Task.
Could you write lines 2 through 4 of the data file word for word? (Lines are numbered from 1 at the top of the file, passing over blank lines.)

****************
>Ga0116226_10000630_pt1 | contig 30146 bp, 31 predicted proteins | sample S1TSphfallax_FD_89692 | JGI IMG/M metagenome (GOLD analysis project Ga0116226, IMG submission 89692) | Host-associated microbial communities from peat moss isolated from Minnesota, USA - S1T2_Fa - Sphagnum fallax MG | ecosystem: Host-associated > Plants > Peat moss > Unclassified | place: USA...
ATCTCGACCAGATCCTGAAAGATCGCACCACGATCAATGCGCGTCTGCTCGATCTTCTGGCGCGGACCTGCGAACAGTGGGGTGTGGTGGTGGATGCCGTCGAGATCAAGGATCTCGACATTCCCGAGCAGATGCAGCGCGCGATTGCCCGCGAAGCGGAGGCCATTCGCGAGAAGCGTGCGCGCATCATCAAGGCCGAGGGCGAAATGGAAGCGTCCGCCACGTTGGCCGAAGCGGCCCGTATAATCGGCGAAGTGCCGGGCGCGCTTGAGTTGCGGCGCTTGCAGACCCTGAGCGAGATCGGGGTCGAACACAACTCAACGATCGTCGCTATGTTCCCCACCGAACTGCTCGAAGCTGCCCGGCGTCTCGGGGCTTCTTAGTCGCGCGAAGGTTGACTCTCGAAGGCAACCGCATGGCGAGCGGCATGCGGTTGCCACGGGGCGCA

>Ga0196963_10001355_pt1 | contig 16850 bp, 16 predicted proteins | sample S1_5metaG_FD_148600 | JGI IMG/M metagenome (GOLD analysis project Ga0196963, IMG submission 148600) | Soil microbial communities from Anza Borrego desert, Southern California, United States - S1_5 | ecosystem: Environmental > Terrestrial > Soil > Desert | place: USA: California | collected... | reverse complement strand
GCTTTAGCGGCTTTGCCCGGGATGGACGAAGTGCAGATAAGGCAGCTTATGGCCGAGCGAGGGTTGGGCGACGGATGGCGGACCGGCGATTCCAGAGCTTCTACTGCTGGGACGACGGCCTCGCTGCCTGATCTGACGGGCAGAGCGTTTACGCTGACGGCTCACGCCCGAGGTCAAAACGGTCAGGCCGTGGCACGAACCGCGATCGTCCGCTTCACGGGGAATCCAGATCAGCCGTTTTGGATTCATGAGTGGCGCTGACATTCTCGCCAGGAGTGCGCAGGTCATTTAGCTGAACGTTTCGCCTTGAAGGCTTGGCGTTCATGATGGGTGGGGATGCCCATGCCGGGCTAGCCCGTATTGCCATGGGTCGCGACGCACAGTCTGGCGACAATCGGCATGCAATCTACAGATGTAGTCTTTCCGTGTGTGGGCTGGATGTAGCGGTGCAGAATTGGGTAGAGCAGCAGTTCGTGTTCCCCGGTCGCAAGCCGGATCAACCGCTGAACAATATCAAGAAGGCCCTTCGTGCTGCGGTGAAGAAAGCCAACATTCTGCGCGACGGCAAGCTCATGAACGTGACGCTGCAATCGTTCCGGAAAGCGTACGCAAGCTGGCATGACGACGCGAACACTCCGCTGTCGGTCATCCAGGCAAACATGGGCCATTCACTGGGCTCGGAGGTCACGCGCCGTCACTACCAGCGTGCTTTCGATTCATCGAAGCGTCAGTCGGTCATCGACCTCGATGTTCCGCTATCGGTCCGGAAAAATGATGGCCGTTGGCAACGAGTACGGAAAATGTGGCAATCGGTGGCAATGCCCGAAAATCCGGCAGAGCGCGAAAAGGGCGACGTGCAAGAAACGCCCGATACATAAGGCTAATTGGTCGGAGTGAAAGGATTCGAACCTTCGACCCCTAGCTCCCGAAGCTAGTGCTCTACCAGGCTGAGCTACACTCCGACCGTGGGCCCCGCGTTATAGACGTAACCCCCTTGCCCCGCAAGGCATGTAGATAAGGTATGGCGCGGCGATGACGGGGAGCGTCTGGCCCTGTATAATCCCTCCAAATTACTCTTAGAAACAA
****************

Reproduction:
ATCTCGACCAGATCCTGAAAGATCGCACCACGATCAATGCGCGTCTGCTCGATCTTCTGGCGCGGACCTGCGAACAGTGGGGTGTGGTGGTGGATGCCGTCGAGATCAAGGATCTCGACATTCCCGAGCAGATGCAGCGCGCGATTGCCCGCGAAGCGGAGGCCATTCGCGAGAAGCGTGCGCGCATCATCAAGGCCGAGGGCGAAATGGAAGCGTCCGCCACGTTGGCCGAAGCGGCCCGTATAATCGGCGAAGTGCCGGGCGCGCTTGAGTTGCGGCGCTTGCAGACCCTGAGCGAGATCGGGGTCGAACACAACTCAACGATCGTCGCTATGTTCCCCACCGAACTGCTCGAAGCTGCCCGGCGTCTCGGGGCTTCTTAGTCGCGCGAAGGTTGACTCTCGAAGGCAACCGCATGGCGAGCGGCATGCGGTTGCCACGGGGCGCA

>Ga0196963_10001355_pt1 | contig 16850 bp, 16 predicted proteins | sample S1_5metaG_FD_148600 | JGI IMG/M metagenome (GOLD analysis project Ga0196963, IMG submission 148600) | Soil microbial communities from Anza Borrego desert, Southern California, United States - S1_5 | ecosystem: Environmental > Terrestrial > Soil > Desert | place: USA: California | collected... | reverse complement strand
GCTTTAGCGGCTTTGCCCGGGATGGACGAAGTGCAGATAAGGCAGCTTATGGCCGAGCGAGGGTTGGGCGACGGATGGCGGACCGGCGATTCCAGAGCTTCTACTGCTGGGACGACGGCCTCGCTGCCTGATCTGACGGGCAGAGCGTTTACGCTGACGGCTCACGCCCGAGGTCAAAACGGTCAGGCCGTGGCACGAACCGCGATCGTCCGCTTCACGGGGAATCCAGATCAGCCGTTTTGGATTCATGAGTGGCGCTGACATTCTCGCCAGGAGTGCGCAGGTCATTTAGCTGAACGTTTCGCCTTGAAGGCTTGGCGTTCATGATGGGTGGGGATGCCCATGCCGGGCTAGCCCGTATTGCCATGGGTCGCGACGCACAGTCTGGCGACAATCGGCATGCAATCTACAGATGTAGTCTTTCCGTGTGTGGGCTGGATGTAGCGGTGCAGAATTGGGTAGAGCAGCAGTTCGTGTTCCCCGGTCGCAAGCCGGATCAACCGCTGAACAATATCAAGAAGGCCCTTCGTGCTGCGGTGAAGAAAGCCAACATTCTGCGCGACGGCAAGCTCATGAACGTGACGCTGCAATCGTTCCGGAAAGCGTACGCAAGCTGGCATGACGACGCGAACACTCCGCTGTCGGTCATCCAGGCAAACATGGGCCATTCACTGGGCTCGGAGGTCACGCGCCGTCACTACCAGCGTGCTTTCGATTCATCGAAGCGTCAGTCGGTCATCGACCTCGATGTTCCGCTATCGGTCCGGAAAAATGATGGCCGTTGGCAACGAGTACGGAAAATGTGGCAATCGGTGGCAATGCCCGAAAATCCGGCAGAGCGCGAAAAGGGCGACGTGCAAGAAACGCCCGATACATAAGGCTAATTGGTCGGAGTGAAAGGATTCGAACCTTCGACCCCTAGCTCCCGAAGCTAGTGCTCTACCAGGCTGAGCTACACTCCGACCGTGGGCCCCGCGTTATAGACGTAACCCCCTTGCCCCGCAAGGCATGTAGATAAGGTATGGCGCGGCGATGACGGGGAGCGTCTGGCCCTGTATAATCCCTCCAAATTACTCTTAGAAACAA